April 14, 2009

Spring Comes to Weave

Hi there, it's yer friendly neighborhood web-elf, bringing new spring graphics to Weave to celebrate the roll-out of Issue #2. I wanted to take a moment to thank the very lovely Hilde Vanstraelen of Belgium for her charming illustrations, seen in the new Weave banner graphic. You can visit her profile at Stock.Xchng here.

You can visit me at daisybones.com and my art shop here. And, if you haven't picked up your Weave Issue #1, you can even find me there.

Peace out, Heidi

April 13, 2009

No Water by Renée Alberts

Renée Alberts’ debut collection, No Water, published by Speed and Briscoe (2009), is the story of a young woman who journeys through a landscape that shifts from nature to the urban and back again. A resident of Pittsburgh, Alberts is an active figure in the poetry community, both producing and performing in readings independently and as a part of the Carnegie Public Library, and it was with great excitement that I picked up her book.

The poems in No Water are mostly narrative and full of magical imagery, taking the ordinariness of, for example, the flight of helicopters overhead near a hospital and transforming them into events that make the speaker “dizzy/ with the countless life flights/fluttering against my breast”.

Alberts has divided the book into three sections; Spread to Map, Black Saturday, and Animal Prayers. In the first section, Spread to Map, she explores the concept of birth and beginnings, utilizing earthy imagery and, as in the rest of the book, a feeling of the magic of her world. The poems feel like an introduction to the landscapes that Alberts continues to pull the reader through throughout No Water, and many of them are not tame places to be, as she reveals in the very first poem, “Palm Sunday”,

“The cat stalks a monarch
feeding on zinnia.
She folds its wings
between her paws; this
is how we pray here, love –
with claws.”

The first section also introduces the reader to a number of themes that recur in the book, including a set of poems framed around the Lenten season, including the Christian Holy Week, at least one of which appears in each section of the book. By my estimation, these poems help to mark a theme of each section, the themes of life/birth, death, and rebirth, respectively. The second section is full of images of decay, death, and leaving – the impermanence of things, and the third of rebirth, be it a physical or symbolic one. There’s a beautiful depiction of a rebirth of sorts in the poem “Grace” wherein the speaker cuts open a pepper to find four “fetal peppers” nestled inside.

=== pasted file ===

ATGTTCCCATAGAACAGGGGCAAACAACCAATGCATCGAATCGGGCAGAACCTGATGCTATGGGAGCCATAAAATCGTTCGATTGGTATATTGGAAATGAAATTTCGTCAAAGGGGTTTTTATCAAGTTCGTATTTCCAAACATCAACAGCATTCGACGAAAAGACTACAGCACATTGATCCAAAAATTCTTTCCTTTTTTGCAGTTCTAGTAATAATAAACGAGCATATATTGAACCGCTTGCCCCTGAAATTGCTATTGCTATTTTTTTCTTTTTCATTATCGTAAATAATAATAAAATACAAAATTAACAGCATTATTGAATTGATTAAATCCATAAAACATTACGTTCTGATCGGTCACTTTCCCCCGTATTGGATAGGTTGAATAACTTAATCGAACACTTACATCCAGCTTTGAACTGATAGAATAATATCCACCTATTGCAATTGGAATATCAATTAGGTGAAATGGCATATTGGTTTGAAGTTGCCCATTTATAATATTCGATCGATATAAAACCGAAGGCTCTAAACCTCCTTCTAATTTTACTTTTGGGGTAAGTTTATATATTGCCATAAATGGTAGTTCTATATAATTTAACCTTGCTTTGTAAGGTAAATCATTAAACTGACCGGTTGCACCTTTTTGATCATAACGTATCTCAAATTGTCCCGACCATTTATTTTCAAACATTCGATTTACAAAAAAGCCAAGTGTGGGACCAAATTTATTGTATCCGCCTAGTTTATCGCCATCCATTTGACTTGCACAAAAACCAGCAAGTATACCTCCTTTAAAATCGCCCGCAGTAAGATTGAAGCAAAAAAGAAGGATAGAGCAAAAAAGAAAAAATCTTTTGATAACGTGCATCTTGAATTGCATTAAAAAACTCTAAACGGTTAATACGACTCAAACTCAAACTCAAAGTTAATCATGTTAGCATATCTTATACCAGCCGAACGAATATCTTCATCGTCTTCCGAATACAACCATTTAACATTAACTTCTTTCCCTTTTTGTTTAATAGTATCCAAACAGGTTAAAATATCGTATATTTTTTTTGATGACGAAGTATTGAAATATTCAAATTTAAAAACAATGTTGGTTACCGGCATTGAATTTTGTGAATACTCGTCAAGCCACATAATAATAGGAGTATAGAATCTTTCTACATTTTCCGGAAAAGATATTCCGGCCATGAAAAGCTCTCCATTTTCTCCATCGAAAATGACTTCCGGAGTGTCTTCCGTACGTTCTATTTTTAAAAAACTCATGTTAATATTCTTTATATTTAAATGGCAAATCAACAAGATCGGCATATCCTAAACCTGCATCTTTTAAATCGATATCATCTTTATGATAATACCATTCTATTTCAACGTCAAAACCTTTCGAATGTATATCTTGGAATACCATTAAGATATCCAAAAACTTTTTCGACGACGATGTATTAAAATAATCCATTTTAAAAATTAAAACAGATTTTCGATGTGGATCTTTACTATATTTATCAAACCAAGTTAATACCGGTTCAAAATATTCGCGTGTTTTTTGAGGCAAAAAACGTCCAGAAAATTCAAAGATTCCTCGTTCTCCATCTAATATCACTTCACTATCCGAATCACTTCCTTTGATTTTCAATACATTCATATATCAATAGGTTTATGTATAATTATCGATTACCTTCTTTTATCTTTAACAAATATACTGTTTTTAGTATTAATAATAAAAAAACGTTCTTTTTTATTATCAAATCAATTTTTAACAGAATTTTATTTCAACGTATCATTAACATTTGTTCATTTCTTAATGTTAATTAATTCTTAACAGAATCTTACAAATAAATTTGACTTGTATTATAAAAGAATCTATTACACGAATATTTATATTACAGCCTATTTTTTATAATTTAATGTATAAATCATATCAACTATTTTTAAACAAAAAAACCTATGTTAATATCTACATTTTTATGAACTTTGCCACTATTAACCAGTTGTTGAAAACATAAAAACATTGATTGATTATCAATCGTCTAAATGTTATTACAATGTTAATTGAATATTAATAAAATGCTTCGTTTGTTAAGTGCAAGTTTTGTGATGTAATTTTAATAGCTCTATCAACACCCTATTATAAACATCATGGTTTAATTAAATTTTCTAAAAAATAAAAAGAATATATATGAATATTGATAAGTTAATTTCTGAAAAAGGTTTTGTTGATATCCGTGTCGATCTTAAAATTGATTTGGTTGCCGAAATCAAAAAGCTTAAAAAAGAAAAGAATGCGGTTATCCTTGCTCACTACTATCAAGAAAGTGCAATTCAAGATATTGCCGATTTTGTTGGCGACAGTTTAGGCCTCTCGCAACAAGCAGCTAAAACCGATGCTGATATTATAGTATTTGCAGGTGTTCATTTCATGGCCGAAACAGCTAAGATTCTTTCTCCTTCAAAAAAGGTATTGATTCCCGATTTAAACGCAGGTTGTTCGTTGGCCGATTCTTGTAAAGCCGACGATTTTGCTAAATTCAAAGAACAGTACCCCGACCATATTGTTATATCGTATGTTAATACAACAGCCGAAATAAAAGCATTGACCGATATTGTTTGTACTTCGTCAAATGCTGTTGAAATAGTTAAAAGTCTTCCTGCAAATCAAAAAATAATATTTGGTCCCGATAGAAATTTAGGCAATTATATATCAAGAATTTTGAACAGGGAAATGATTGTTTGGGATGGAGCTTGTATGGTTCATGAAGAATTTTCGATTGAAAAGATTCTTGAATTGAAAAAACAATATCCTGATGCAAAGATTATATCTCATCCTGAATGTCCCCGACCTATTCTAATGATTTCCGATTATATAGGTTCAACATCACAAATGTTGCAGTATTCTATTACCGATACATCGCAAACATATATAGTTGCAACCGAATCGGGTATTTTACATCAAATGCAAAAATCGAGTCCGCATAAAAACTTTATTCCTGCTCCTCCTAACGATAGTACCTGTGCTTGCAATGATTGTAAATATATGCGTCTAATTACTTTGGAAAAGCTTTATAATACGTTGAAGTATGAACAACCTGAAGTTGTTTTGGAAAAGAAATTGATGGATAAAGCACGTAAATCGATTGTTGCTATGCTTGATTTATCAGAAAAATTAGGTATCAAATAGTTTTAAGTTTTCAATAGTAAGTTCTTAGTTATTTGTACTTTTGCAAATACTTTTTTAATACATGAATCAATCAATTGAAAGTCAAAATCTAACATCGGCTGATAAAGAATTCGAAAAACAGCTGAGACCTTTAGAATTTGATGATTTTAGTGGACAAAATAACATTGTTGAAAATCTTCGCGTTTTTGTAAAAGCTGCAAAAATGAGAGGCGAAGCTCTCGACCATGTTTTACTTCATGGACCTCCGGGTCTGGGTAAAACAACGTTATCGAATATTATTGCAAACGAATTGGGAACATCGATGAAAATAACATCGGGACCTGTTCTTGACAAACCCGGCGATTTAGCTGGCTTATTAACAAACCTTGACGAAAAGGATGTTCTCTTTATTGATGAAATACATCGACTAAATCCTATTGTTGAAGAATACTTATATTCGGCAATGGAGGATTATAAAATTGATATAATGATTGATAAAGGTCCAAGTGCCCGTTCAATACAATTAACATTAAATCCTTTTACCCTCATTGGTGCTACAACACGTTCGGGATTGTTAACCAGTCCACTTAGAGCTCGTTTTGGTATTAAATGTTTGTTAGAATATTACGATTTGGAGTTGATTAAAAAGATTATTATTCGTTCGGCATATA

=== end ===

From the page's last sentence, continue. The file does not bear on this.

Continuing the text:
The aforementioned set of Lenten poems are part of another theme in No Water, which is that of an inner conflict between the religion that the speaker has been brought up with and which in its own way helps to define who she is or at least who she sees herself as, and the need to find her own spirituality. This particular conflict can be felt acutely in the poem “Contrition” which says, “Father, is this off the record?/Yellow-robed monks swept mandala grains/into the dustpan, center scattered/between floorboards – it thrilled me.”

The theme of the absent or “ex” father is also one that runs throughout the book. The father is an almost mythic figure and he offers up what is perhaps my favorite poem in the book, “My Ex-Father Eats a Live Honeybee”, which appears in the last section of the book and in which Alberts writes,

“But when you stood in front of the sun
like a blackspot and dropped a live bee
on your tongue, could you taste nectar
smeared on her needle feet?
Did your glacial teeth
crunch her downy abdomen?”

I first heard this poem at a reading of Alberts’ and was struck by the intensity, both of the act of eating a live bee, notably female, and of the way in which the father is presented as a dark presence, blocking out the sun and devouring the soft, feminine bee. This is a theme for the father when he appears in the book – a distant and looming figure who seems to wield an almost inhuman sort of power.

No Water is full of lush imagery and a strong sense of womanhood. Alberts is able to deftly navigate themes from spirituality to abortion to urban decay and have the reader follow eagerly along behind. It’s a lovely debut and definitely worth checking out.

Renée Alberts can be found at AnimalPrayer.com where you can also pick up a copy of No Water. She will also be the guest on Pittsburgh's poetry radio show, Prosody, on April 14th at 91.3 WYEP at 7pm, where you will have the opportunity to hear her read from her book.

Speed and Briscoe is a Pittsburgh small press and writing collective founded by Jerome Crooks in 1998. Since its inception, Speed and Briscoe has held numerous performances and readings. Its membership, events and publications have included some of Pittsburgh's most prominent writers and musicians. No Water is its eighth publication. Their most recent publication was in 2007 with Karl Hendricks's chapbook of short stories, Stan Getz Isn't Coming Back.


Review by Margaret Bashaar

April 6, 2009

All Odd and Splendid by Hilda Raz